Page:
Riding in the Heat

Riding in the Heat
We are made to ride in the heat. We evolved on the plains of Africa with the ability to run down big game. Those who still hunt this way can run down a deer. These prey animals can have great bursts of speed but we have endurance. While they run away fast, so that the Lion is lost in their dust, humans just trotting behind them and tracking them could eventually catch up to them and make the kill. This could take hours or even days but we humans were designed to just keep on going, eating up the miles before getting to eat up the deer. There are still cultures in Africa and the Americas that pride themselves in being able to run what we would consider ultra marathons. But even in our modern culture of automobiles and skytrains we still are proud of our athletes who can run for miles and look good doing it.
Cyclists have the advantage of an evolutionary body that is built to run and one of the greatest inventions of humankind, the bicycle. This amazing machine in its modern form can give you the endurance training your body really wants as well as making you comfortable and efficient as you fly down the road. The bike takes the stress on your body that you get from running and turns that into motion. Rather than putting pressure on your knees, hips and feet, not to mention your spine, from the impact of running a bike, especially one with shocks and one that is fit right, will let you go for miles where only blocks were possible before. So now a person who is in shape can ride a hundred kilometers while on foot they may be able to do a third of that. With proper gear you can ride year round.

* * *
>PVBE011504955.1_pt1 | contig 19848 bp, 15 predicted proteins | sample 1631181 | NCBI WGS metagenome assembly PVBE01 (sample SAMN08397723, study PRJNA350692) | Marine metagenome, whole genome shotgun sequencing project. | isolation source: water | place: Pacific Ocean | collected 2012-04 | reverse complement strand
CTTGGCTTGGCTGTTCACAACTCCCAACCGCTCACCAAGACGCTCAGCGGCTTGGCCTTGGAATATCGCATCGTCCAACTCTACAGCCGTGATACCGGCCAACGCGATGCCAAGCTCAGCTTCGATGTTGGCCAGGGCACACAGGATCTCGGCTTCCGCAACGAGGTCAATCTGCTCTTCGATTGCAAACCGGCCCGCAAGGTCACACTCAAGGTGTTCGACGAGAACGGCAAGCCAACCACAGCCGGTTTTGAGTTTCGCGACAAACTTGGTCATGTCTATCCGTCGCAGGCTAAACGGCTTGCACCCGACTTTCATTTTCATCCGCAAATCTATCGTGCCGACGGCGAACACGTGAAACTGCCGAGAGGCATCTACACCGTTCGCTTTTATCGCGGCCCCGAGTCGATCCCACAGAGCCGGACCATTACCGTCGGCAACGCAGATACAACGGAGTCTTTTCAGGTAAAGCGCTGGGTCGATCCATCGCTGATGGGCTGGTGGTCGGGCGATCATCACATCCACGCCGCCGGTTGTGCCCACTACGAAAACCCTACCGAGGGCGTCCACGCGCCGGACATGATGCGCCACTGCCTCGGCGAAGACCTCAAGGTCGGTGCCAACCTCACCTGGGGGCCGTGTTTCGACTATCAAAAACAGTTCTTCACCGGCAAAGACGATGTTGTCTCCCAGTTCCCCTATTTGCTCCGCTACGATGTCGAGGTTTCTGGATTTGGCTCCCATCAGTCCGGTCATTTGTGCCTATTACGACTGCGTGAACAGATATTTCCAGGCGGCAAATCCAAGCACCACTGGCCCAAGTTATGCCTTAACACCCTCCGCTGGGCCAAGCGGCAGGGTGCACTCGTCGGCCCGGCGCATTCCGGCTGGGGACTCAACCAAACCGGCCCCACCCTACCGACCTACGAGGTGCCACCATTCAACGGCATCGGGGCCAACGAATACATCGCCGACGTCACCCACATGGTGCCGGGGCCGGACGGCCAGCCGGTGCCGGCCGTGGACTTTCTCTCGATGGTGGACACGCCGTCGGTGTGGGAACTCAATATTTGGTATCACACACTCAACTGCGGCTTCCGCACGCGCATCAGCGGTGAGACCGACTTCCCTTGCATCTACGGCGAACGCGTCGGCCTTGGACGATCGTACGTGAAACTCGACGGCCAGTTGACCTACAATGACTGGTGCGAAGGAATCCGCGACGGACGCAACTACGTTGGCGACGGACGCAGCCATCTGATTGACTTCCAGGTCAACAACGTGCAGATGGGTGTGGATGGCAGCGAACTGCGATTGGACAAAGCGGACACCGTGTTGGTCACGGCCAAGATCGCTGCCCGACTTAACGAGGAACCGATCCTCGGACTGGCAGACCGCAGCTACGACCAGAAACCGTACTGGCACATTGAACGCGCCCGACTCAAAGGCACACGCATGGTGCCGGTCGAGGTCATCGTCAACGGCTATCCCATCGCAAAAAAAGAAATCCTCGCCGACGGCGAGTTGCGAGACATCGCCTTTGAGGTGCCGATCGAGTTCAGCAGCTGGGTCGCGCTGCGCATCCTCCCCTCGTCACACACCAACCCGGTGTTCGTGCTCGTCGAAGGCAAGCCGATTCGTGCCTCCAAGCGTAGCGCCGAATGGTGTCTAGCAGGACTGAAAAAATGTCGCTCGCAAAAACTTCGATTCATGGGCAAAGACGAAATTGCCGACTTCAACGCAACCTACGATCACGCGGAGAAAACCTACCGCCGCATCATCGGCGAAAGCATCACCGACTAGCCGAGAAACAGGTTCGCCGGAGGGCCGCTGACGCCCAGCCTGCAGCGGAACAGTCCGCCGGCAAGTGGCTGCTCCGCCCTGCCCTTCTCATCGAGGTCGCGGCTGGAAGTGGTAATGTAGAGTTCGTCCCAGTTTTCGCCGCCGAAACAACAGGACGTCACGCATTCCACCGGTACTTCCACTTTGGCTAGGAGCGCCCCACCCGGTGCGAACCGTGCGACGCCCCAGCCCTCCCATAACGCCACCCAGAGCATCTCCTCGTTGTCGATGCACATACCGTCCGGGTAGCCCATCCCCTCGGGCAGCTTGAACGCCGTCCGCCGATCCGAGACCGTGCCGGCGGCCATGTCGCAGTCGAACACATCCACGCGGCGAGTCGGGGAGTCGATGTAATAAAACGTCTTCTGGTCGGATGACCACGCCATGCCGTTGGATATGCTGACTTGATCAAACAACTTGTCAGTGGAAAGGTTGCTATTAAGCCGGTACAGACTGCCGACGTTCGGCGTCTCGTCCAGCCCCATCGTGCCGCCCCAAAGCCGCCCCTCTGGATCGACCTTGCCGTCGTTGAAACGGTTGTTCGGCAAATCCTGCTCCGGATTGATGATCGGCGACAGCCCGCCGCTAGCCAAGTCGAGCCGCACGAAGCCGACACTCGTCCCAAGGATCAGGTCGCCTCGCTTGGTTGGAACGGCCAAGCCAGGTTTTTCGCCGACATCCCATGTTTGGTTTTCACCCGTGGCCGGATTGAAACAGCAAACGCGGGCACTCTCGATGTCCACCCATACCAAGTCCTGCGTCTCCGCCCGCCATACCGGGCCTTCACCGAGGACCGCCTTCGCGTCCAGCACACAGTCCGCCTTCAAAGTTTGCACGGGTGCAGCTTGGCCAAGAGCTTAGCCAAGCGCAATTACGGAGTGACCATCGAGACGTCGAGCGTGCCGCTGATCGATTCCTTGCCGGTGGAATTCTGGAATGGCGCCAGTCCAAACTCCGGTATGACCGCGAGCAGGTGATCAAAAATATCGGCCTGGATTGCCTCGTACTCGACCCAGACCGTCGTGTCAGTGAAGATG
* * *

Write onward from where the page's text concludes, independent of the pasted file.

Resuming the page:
Riding in the heat is not a matter of gear but using your brain. Some people believe in sunscreen, so if that’s your thing slather it on. Personally I think all the chemicals in sunscreen give you cancer and stops your body from making Vitamin D but that is an opinion. But what most people underestimate is the amount of water you need on a long hot ride. Because the sweat is evaporating off you as you ride in the wind you create you may not notice how hard you are sweating until you stop. I personally don’t use a camel back as I have watched numerous friends make themselves sick because they didn’t keep them sterile. I use a water bottle and fill it regularly throughout the ride if I can. If I know that drinkable water will be scarce I pack a few extra water bottles and make sure a full one is waiting for me at the end of the ride. Most of the exhaustion, headaches and nausea people feel from riding in the heat are because of dehydration. Another issue people have is dealing with glare from the road and from the grit that comes from the dust when the landscape dries out from the heat. Sunglasses can really help with this. Of course you are wearing a helmet; just make sure yours has a sun visor on it.
I worked and rode in Cuba for five years and really put this to the test. I never had issues if I planned my ride, ensured my water source and paced myself. Some days there I rode a hundred km but nearly always twenty or more.
So enjoy the weather, use your muscles and your brain and you will do much better riding in the heat.

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